My sister used to be a home ec teacher. She taught me that the trick for easy to peel hard boiled eggs is first to use older eggs. The fresher the egg, the harder to peel.

Also, prick a hole in the bottom of the egg with a pin before you cook them. This makes the shell just slip off and peeling is a breeze. Sounds weird, but it works!

Also, the cold water, bring to boil, reduce heat and simmer for 20 minutes, then plunge into cold water is my preferred cooking method.

Sad in AZ posted 4/27/2013 16:00 PM

I just put them in a pot of water (cold to start), heat to boiling, then turn off and let them sit covered for 20 mins. Then put them under cold running water until they are cool enough to not be cooking any longer. If you are water conscious, you can just put a bunch of ice cubes in the pot.

The best eggs for hard boiling are several weeks old (not absolutely fresh). These peel the easiest.

nowiknow23 posted 4/27/2013 16:19 PM

My mom used to put a tsp of baking soda in the water before boiling. Her eggs always peeled easily, even when fresh.

Amazonia posted 4/27/2013 17:04 PM

I don't boil mine. I steam them. I can peel them with one hand.

9 minutes in the veggie steamer, in a covered pot with 1/2 inch of water, then I move the whole steamer basket to an ice bath.

thebighurt posted 4/27/2013 17:10 PM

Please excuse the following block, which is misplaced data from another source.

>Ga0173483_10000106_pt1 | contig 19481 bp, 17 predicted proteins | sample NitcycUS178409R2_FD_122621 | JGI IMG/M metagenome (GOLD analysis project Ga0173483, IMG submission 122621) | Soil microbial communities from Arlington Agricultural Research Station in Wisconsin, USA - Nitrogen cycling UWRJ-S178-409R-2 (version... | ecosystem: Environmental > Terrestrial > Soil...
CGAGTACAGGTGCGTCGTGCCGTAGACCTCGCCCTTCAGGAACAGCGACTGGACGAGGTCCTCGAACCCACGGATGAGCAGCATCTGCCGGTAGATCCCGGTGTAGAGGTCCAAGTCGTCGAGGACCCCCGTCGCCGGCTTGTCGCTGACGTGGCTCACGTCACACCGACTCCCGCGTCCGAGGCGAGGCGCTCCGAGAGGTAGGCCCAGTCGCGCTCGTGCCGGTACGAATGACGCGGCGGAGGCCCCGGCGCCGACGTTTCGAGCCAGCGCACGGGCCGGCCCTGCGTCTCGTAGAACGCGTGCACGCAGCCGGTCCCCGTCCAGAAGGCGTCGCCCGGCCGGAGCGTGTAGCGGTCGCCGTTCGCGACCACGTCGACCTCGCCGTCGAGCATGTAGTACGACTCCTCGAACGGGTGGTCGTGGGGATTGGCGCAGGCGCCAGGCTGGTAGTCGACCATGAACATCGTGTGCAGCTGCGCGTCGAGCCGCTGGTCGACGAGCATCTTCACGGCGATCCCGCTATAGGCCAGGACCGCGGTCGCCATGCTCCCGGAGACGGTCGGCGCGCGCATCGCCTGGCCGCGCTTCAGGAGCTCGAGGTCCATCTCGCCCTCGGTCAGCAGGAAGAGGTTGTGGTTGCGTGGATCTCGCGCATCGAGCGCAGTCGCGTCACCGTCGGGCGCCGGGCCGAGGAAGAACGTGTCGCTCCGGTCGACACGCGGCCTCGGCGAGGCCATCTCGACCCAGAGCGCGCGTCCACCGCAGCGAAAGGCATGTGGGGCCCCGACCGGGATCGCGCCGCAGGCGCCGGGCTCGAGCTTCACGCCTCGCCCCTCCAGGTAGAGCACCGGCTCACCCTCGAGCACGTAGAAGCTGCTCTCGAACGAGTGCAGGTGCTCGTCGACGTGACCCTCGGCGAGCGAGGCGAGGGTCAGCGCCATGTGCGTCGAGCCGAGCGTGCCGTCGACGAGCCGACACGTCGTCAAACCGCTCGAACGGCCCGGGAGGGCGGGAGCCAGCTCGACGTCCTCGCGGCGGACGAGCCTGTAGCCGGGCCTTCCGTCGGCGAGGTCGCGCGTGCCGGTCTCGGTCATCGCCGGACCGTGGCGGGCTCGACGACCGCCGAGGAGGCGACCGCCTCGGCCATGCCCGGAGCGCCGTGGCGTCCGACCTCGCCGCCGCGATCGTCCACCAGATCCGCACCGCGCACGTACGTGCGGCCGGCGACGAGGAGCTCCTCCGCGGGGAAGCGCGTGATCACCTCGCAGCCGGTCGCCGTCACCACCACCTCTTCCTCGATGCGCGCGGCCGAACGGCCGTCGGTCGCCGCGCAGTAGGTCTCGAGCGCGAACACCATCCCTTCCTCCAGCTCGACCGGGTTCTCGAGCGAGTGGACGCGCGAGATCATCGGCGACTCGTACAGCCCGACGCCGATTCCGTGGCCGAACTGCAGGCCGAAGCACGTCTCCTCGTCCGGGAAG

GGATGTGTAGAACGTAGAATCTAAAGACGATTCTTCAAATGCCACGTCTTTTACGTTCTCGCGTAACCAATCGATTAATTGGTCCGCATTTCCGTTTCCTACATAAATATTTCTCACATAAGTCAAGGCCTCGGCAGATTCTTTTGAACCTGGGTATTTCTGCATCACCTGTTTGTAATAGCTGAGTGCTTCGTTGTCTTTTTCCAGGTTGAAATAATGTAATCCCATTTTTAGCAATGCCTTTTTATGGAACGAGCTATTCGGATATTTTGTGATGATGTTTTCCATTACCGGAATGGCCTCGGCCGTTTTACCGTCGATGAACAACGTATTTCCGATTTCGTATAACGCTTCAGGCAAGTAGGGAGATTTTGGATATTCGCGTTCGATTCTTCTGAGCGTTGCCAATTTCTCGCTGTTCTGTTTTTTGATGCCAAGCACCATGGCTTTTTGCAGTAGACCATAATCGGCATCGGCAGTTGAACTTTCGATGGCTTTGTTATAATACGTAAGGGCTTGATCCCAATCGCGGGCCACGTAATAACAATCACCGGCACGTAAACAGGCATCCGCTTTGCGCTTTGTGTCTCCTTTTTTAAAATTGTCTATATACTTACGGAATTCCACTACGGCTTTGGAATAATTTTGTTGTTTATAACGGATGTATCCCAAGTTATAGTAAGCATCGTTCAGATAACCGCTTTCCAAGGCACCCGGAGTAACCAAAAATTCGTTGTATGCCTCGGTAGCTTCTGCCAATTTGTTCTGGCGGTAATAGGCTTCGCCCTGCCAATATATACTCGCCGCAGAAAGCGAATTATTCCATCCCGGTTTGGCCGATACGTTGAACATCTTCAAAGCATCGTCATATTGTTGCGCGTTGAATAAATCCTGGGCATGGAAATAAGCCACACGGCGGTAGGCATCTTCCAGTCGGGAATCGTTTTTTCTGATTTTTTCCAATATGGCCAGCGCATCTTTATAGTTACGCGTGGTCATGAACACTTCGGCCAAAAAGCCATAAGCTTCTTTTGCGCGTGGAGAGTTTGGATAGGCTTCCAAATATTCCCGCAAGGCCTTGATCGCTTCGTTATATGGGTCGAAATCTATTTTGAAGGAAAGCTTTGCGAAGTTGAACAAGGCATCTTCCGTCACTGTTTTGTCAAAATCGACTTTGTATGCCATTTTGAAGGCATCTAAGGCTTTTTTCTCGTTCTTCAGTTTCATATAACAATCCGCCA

She taught me that the trick for easy to peel hard boiled eggs is first to use older eggs. The fresher the egg, the harder to peel.

This is true. Seen the results several times. I am about to do this to make some pickled eggs and will wait a few more days just to be sure they will peel.

jrc1963 posted 4/27/2013 17:21 PM

Ama! What an awesome idea... I'm going to try steaming them next time.

sisoon posted 4/27/2013 17:55 PM

Thanks for the info.

On our stove, in our all-electric apt., the method that works best is to bring the eggs to a rolling boil, cover and turn off heat, leave on the (cooling) burner for 17 minutes, then cold water. The burner takes time to cool, and it transfers heat to the pot while it cools.

This time, I covered the pot and moved it off the burner. 17 minutes isn't enough.

We're fighting colds. It takes less energy to peel one of these eggs than to do anything else, so they're going fast.